Rather the reverse. An air barrier is always complete - it's simply a surface enclosing a volume. But unless it is of similar 'quality' throughout, the results are going to be dominated by the 'worst' part. In order to get a meaningful idea of whether 'good' parts are performing as intended, it all needs to be to a comparable standard.

    That's what I've always assumed, but never really understood to what levels of magnitude we are talking about "dominat[ing]".

    What I assumed we could do was: run the air test, check the leakage paths and ascertain where the weakness is. But I guess: working out where the leakage is is actually non trivial, because air can come through any crazy path through the house.

    Posted By: djh
    Do you think it's worth measuring the house before starting (I know it will be bad!).

    Yes.
    Why? Especially given you said you thought the measurements wouldn't be useful from testing the part-barrier as I've suggested?
    • CommentAuthorgyrogear
    • CommentTimeJan 7th 2018 edited
     
    Please forgive me just having a mind-bong on this one:

    No doubt it is necessary to distinguish between air barriers in new builds, and air barriers in renovations - the latter poses particular problems and no doubt requires a different methodology.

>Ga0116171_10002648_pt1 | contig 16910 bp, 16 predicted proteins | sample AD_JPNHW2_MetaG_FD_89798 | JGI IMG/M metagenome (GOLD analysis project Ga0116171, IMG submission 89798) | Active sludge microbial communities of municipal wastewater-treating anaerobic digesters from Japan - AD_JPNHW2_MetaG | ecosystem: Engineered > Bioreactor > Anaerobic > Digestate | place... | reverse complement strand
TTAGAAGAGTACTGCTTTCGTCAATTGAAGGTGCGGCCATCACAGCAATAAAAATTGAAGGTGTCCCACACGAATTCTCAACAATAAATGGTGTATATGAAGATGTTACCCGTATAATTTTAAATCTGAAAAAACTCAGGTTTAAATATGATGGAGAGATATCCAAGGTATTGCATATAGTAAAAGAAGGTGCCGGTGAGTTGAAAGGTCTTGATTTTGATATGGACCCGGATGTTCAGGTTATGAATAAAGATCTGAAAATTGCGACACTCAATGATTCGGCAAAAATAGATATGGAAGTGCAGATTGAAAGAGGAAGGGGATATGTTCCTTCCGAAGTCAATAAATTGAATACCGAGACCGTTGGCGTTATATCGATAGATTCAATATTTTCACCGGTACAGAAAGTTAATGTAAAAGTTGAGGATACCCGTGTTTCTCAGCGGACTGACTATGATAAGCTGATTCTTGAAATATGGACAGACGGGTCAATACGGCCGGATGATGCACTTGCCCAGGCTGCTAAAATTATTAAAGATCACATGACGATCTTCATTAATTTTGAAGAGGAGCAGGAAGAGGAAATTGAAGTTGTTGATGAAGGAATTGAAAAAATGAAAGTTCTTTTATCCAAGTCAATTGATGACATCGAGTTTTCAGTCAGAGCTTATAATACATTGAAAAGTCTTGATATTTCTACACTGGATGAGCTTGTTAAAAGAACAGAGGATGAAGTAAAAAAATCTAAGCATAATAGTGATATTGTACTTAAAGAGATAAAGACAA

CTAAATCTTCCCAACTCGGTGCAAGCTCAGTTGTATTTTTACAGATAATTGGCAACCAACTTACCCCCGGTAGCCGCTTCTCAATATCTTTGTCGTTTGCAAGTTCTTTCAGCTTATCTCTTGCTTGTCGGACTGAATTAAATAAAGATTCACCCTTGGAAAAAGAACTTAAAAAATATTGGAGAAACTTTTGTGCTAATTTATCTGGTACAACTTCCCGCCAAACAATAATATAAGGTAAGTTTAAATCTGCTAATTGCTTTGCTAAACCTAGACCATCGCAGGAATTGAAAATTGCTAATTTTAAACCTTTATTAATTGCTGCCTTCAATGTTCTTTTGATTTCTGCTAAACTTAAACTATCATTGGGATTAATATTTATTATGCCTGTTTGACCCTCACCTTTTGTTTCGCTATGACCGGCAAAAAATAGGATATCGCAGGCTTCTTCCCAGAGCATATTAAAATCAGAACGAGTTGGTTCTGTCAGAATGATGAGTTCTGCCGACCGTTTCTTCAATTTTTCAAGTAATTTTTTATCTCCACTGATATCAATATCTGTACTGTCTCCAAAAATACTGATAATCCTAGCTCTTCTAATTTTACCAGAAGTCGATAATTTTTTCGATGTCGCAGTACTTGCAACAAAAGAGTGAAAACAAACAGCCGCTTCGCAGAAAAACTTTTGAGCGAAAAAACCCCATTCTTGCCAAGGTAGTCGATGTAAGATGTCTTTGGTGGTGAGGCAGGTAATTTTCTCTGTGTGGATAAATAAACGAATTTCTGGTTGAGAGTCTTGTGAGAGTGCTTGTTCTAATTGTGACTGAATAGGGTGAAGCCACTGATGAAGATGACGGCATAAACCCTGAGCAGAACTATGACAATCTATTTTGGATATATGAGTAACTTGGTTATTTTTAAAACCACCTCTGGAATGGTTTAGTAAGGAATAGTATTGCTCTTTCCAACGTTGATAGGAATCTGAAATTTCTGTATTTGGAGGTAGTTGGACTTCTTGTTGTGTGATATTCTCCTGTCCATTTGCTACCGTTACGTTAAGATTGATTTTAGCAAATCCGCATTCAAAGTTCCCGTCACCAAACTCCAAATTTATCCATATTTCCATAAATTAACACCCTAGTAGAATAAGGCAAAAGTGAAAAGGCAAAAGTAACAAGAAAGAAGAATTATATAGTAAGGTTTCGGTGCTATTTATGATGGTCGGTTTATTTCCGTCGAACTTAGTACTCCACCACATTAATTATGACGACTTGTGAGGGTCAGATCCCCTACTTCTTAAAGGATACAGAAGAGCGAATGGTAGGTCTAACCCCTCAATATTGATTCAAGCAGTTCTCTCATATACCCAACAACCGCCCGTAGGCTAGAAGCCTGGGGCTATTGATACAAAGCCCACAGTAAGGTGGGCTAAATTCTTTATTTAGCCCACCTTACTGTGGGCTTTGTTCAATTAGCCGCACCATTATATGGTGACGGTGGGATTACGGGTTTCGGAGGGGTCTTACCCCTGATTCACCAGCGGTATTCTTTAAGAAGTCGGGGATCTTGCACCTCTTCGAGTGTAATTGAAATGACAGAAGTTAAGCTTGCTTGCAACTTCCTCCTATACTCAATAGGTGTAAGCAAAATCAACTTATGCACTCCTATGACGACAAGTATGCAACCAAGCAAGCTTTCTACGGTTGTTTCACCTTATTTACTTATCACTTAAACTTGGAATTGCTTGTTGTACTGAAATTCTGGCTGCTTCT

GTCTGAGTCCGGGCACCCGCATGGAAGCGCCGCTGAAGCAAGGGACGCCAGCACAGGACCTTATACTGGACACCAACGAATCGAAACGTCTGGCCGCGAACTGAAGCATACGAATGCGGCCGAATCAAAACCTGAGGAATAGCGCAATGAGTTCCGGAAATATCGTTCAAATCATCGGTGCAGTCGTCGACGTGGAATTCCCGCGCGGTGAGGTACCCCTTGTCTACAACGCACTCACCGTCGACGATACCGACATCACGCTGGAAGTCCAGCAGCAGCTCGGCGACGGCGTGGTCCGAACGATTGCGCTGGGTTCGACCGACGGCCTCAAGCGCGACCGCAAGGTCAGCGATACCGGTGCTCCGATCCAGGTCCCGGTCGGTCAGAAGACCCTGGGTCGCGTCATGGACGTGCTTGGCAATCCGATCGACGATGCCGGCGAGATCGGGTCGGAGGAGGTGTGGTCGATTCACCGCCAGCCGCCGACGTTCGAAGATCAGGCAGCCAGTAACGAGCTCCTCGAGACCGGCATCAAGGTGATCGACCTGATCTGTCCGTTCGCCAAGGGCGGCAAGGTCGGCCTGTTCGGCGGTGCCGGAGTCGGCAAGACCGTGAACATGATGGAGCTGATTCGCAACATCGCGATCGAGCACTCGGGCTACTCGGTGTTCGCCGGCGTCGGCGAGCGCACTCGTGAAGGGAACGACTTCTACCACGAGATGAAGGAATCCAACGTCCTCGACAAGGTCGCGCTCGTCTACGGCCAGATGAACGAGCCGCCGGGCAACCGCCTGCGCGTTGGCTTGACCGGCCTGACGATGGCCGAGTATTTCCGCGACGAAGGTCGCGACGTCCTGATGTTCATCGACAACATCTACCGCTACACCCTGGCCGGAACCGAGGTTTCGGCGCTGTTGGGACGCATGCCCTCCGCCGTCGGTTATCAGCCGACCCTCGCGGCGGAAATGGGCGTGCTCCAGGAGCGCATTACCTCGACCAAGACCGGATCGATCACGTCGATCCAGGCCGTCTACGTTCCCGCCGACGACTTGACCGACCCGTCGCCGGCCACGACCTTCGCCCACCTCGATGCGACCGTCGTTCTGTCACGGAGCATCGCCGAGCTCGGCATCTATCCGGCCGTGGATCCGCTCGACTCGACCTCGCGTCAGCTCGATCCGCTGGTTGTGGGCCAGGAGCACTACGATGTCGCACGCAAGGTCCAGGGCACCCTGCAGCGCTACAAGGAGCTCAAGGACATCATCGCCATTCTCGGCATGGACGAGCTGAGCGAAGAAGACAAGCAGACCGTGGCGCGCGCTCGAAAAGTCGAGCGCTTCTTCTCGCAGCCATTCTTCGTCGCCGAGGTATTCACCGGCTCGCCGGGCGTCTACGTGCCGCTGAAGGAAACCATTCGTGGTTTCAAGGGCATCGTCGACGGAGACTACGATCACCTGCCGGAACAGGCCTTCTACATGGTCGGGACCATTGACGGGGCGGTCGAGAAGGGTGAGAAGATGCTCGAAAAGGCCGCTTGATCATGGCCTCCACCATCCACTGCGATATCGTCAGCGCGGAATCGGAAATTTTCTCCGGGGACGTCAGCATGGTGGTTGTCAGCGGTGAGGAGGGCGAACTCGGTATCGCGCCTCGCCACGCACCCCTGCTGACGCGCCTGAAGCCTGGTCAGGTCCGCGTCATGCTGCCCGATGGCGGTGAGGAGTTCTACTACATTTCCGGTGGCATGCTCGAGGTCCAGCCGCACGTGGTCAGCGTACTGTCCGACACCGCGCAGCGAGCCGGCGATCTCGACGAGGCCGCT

In a new build, the AB can be implemented according to theoretical concepts, whereas in a renovation it needs to be implemented according to ad hoc situations, which in turn require innovative (?) (and perhaps less-than-perfect) solutions.

    In which case it might be worthwhile devoting effort into identifying said retrofit approaches/solutions, and accepting that the finished result "might be somewhat different".

    One approach that might be worthy of investigation, being how to optimise isolation of a particular volume in order to allow testing...

    etc.

    gg

    (back to the bottle)
    :devil:

    P.S.If the building were a boat (in French, the same word, BTW...), then one would fix the big leaks first, to keep it afloat, then fix the small leaks later, by selecting an appropriate sized plug...

    https://www.amazon.com/SeaLux-Marine-Tapered-Thru-hull-Emergency/dp/B017EKYY32/ref=pd_sbs_200_2?_encoding=UTF8&pd_rd_i=B017EKYY32&pd_rd_r=10D6GH59E4XW08MAH9AZ&pd_rd_w=DmPoH&pd_rd_wg=fwvt7&psc=1&refRID=10D6GH59E4XW08MAH9AZ

    Pinnocchio says, "At sea, nobody in his right mind would consider that ALL leaks had to fixed in one go, to the same level of perfection, over the whole (? hole ?) boat !

    (and what about HM latest multibillion-pound due-to-be aicraft carrier...):

    http://www.telegraph.co.uk/news/2017/12/18/hms-queen-elizabeth-britains-new-31bn-aircraft-carrier-has-leak/
    •  
      CommentAuthordjh
    • CommentTimeJan 8th 2018
     
    Posted By: gyrogearP.S.If the building were a boat (in French, the same word, BTW...)

    Eh? Say what?

    then one would fix the big leaks first, to keep it afloat, then fix the small leaks later, by selecting an appropriate sized plug...

    Precisely and to fix the small leaks later, you need to be able to access them!
    • CommentAuthorgravelld
    • CommentTimeJan 8th 2018
     
    Can I have some of that wine? :bigsmile:

    I think, I hope, I understand djh's point and I'm going to try to ensure the order of works at least allows us to air test while these surfaces are exposed.